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For Brenda Withers, ‘The Ding Dongs’ rang true

Brenda Withers will be appearing onstage in Harbor Stage Company's "The Thin Place" at the same time that "The Ding Dongs," a play she wrote, is being presented at Gloucester Stage Company.Suzanne Kreiter/Globe Staff

Brenda Withers’s surreal comic mystery “The Ding Dongs” has become what the playwright, actress, and theater impresario calls a “fulcrum” in her life. The absurdist tale, which premiered to acclaim at Wellfleet Harbor Actors Theater in 2011, is receiving a new production at Gloucester Stage Company Aug. 11-27.

“It keeps coming back to the center of a lot for me,” Withers says over Zoom from her summer home on Cape Cod. The unsettling cat-and-mouse thriller, with its shades of Kafka, Harold Pinter, Edward Albee, and Caryl Churchill, centers on a hapless homeowner facing two perky interlopers who ring his doorbell one afternoon, insidiously maneuver their way into his house, and then refuse to leave.


Indeed, “The Ding Dongs” was the first play Withers wrote when she bolted from Hollywood, a few years after the early-career breakthrough she had with the 2003 celebrity satire “Matt & Ben.” The downtown hit imagined the nascent years of Hollywood golden boys Matt Damon and Ben Affleck, which she wrote and starred in with her Dartmouth College roommate Mindy Kaling. That fringe phenomenon propelled Withers and Kaling to Los Angeles and led to a lucrative television deal for the duo. But Withers felt the pressure to follow up “Matt & Ben” with an onscreen hit. “That can be really inhibiting, especially when you’re young,” she says.

While Kaling, a Massachusetts native, went on to become an acting-writing-producing powerhouse, Withers realized that Hollywood wasn’t for her and returned to New England. “The world I had been catapulted into from ‘Matt & Ben’ was about money, commercial success, and things like that,” she says. “I wasn’t tuned into it.”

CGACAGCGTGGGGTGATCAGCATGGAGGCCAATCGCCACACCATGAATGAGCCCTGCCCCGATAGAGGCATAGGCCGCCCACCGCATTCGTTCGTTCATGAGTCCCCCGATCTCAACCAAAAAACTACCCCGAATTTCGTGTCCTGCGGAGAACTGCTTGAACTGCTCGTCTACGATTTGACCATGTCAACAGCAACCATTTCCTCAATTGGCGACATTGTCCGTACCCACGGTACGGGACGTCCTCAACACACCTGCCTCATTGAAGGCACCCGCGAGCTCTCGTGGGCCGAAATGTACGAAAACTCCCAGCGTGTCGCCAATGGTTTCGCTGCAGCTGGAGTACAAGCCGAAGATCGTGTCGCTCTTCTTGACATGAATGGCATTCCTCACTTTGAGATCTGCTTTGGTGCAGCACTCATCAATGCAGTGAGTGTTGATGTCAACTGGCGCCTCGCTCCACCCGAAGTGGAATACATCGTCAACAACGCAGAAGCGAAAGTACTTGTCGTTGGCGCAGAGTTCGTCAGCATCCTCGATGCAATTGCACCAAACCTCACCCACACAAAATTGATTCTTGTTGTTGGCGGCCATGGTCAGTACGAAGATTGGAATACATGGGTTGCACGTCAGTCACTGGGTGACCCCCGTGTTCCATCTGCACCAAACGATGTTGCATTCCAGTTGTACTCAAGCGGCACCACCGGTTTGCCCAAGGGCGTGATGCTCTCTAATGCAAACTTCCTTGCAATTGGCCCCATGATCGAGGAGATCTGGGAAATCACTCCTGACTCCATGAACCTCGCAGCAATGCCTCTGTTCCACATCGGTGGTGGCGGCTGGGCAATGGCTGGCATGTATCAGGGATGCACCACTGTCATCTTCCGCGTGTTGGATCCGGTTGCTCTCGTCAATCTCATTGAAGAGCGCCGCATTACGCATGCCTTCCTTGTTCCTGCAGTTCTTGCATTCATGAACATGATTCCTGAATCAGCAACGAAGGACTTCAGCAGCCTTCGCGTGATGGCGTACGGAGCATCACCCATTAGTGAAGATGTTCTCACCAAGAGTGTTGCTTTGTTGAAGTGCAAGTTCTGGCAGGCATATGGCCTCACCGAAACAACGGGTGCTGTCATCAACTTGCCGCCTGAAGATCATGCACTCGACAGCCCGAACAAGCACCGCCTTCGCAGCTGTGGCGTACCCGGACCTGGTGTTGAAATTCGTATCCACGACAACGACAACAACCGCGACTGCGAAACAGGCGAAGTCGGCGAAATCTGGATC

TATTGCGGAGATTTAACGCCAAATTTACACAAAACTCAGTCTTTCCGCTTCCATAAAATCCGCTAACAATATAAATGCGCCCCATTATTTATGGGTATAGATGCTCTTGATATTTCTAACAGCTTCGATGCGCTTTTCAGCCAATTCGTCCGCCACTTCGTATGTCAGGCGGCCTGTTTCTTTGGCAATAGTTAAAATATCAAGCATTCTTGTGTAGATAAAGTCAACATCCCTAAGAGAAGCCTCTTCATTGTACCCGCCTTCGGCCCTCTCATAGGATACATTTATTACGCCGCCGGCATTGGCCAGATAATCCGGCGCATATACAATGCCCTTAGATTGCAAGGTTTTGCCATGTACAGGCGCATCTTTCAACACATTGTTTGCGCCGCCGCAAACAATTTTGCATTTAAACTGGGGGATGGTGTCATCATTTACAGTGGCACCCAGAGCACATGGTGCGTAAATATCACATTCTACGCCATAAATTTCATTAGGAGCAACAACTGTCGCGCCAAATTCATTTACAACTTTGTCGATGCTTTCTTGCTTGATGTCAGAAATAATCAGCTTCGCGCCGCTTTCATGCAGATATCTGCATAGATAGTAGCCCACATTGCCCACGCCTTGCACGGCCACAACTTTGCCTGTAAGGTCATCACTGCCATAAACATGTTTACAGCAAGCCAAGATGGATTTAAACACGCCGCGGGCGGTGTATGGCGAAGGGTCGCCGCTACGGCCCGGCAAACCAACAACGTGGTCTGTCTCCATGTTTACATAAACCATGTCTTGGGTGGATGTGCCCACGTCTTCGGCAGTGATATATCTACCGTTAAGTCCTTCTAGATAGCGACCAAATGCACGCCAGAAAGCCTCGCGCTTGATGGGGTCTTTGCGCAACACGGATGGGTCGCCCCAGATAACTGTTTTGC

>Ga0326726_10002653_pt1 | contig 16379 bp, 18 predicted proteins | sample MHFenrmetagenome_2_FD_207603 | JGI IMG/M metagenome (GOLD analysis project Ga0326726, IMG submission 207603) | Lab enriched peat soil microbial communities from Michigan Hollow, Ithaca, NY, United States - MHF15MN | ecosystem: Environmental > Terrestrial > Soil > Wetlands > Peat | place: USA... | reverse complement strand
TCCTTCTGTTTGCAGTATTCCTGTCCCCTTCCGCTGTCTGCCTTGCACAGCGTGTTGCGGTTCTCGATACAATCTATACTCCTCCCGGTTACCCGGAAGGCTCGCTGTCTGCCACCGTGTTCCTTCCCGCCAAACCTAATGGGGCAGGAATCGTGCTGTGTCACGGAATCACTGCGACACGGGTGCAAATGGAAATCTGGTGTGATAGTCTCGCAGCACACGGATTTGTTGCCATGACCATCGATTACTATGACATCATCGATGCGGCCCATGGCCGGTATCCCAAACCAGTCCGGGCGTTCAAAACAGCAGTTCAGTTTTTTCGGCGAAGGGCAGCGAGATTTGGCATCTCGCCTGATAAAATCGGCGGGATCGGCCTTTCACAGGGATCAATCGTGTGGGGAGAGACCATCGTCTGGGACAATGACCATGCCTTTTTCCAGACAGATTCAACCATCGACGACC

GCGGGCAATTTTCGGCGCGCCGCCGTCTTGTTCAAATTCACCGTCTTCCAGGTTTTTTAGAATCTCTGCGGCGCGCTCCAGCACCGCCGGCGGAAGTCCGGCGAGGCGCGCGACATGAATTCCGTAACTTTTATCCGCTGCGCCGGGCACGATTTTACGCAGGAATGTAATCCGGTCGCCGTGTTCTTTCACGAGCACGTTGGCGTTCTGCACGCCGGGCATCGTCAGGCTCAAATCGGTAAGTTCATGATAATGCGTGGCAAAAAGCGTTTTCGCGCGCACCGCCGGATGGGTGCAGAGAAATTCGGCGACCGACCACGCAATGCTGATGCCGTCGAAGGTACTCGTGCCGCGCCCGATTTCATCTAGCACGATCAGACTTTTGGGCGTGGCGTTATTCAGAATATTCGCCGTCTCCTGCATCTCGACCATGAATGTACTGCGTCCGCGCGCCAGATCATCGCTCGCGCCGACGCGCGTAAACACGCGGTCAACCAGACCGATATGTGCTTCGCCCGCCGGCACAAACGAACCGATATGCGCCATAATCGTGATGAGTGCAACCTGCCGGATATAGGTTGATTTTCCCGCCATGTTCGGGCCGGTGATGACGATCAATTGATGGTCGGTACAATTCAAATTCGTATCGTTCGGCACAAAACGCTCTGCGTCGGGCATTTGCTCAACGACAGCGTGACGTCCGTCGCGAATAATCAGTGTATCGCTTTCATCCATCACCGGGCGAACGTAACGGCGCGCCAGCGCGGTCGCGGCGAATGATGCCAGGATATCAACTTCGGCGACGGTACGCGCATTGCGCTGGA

Soon she found a theatrical home on Cape Cod, where she met “an adventurous group of people [who] really inspired me and made me feel like I could take some chances,” she says. “I realized, ‘Oh, it’s actually about the play and the work and not about the rest of the trappings.’ I wanted to keep making strange, small experiments. So finding a community that had the same taste for something offbeat made me feel this was the right career path.”


She started writing again, and out poured “The Ding Dongs.”

In the play, Redelmo (Nael Nacer), who’s raising his deceased brother’s two kids, has his world turned upside down when a seemingly typical suburban couple, affable Joe (Karl Gregory) and forceful Natalie (Erica Steinhagen), arrive on his doorstep and ask to be let in. Joe claims that his parents used to live in the house. Redelmo tries to discourage them, but their demands — and the stakes — escalate. Then an unsettling series of boxes get delivered. This new version of the play, first staged at the Kitchen Theatre Company in Ithaca, N.Y., last winter, is directed by Gloucester Stage artistic director Rebecca Bradshaw.

The genesis of the play, Withers says, can be traced to a news story she read about a skirmish in the Middle East. “I felt frustrated, and I started thinking about land and property, and I wanted to find a way to speak about it that didn’t feel outside of my experience. A lot of what I was reading about in the newspaper felt distant yet still captivating. I wanted to explore it respectfully. So I tried to find a lens that I could do that through.”


She set the play in the suburbs, a place she knew well from growing up on Long Island. “It’s a setting that’s familiar, until it’s not,” she says, “until it becomes surreal.”